The Amazon Publishing ‘Premium’: $100,000?

Amazon (NSDQ: AMZN) Publishing’s general trade imprint, headed by publishing industry vet Larry Kirshbaum, reportedly paid $850,000 for Laverne and Shirley star Penny Marshall’s memoir at auction–about $100,000 more than the next highest bid, according to Crain’s. Marshall’s agent, Dan Strone, CEO of Trident Media Group, called the $100,000 figure “absolutely false.”

Crain’s attributes Amazon’s willingness to pay such a high price to the fact that its imprint is still an untested entity and that some bookstores may refuse to carry Amazon Publishing titles. Strone said the idea that Amazon offered a lot more than other publishers is untrue: “Why would they pay $100,000 more? It was an auction and they won it,” he said to me. He told the Associated Press that Amazon offered a much higher e-book royalty rate than the traditional publishers’ standard 25 percent and said, “It was a decision whether to go with old school or new school.”

Amazon’s entry into trade book publishing, and its high profile hire of Kirshbaum, sent waves through the publishing industry this spring. So far, though, Amazon’s New York imprint (which still does not have a name) has not made any deals that have traditional publishers crying “OH MY GOD I CAN’T BELIEVE THEY GOT [THAT PERSON].” There’s no Oprah memoir, for example. Amazon New York’s first acquisition was Timothy Ferriss’s 4-Hour Chef; in that instance, Ferriss approached Amazon directly and didn’t shop around a proposal. More recently, Amazon New York bought a memoir by exiled Chinese poet Liao Yiwu and a narrative nonfiction title about hacker-activists by Gregg Housh and Barrett Brown.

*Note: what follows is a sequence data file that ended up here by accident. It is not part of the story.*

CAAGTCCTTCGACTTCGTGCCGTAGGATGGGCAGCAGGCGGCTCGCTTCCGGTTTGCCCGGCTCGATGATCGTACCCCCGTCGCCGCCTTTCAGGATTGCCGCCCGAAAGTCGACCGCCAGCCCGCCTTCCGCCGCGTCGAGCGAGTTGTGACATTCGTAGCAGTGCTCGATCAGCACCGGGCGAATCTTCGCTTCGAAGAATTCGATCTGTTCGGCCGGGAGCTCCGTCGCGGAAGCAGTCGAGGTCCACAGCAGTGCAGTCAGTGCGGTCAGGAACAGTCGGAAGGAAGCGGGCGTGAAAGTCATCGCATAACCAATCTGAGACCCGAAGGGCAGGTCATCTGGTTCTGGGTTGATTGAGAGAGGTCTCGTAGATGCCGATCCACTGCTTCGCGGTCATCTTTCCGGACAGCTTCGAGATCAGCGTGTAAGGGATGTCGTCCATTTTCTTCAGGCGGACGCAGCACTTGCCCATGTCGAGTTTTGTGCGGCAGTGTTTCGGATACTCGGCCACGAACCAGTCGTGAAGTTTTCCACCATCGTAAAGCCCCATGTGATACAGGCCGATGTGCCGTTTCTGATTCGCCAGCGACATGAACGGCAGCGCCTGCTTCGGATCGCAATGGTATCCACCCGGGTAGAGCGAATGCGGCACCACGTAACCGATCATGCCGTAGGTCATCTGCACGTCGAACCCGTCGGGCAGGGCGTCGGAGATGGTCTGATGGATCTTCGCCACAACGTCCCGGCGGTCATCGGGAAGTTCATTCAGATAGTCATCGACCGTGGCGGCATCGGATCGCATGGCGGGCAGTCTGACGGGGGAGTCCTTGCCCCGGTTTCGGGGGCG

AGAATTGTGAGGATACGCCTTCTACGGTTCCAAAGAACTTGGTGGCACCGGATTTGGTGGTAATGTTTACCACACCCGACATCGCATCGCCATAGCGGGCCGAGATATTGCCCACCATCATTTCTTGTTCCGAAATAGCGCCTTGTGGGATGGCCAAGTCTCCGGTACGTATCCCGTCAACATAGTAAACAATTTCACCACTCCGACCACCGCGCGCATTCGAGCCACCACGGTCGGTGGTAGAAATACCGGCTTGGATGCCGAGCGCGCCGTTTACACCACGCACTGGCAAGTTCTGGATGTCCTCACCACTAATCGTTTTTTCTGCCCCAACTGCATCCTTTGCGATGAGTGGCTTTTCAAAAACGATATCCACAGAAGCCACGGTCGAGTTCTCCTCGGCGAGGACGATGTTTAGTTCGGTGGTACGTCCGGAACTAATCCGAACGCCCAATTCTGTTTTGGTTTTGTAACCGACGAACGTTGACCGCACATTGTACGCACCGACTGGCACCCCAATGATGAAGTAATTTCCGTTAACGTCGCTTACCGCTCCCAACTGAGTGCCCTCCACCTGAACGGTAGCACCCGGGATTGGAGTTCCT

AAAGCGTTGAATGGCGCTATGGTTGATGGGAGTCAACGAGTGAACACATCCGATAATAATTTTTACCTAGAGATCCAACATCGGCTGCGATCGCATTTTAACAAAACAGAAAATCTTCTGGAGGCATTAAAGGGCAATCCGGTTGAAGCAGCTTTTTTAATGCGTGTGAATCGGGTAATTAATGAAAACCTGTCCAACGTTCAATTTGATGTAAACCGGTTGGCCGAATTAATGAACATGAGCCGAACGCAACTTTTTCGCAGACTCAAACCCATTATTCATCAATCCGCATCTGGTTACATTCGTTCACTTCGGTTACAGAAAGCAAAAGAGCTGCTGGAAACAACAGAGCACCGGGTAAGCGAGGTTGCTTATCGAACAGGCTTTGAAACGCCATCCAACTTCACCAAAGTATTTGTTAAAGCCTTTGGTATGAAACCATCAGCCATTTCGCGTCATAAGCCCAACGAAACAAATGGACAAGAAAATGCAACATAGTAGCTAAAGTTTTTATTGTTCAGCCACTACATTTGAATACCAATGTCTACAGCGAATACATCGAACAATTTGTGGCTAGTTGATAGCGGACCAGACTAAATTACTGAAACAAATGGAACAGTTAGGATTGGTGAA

Now there is Penny Marshall, whose My Mother Was Nuts will be published in Fall 2012. Marshall may be a low-profile celebrity, but in a way, Amazon’s acquisition of her memoir makes a lot of sense: The people most likely to be familiar with Marshall (or to care about her) happen to be the people who are the most avid e-readers. The middle-aged women who buy the most e-books and are most likely to own e-readers. Thirty percent of e-reader owners are over the age of 55. Penny Marshall is 70.

There were “lots of factors” for why Amazon bought the book, Strone said. “That’s certainly one of them, one of many.”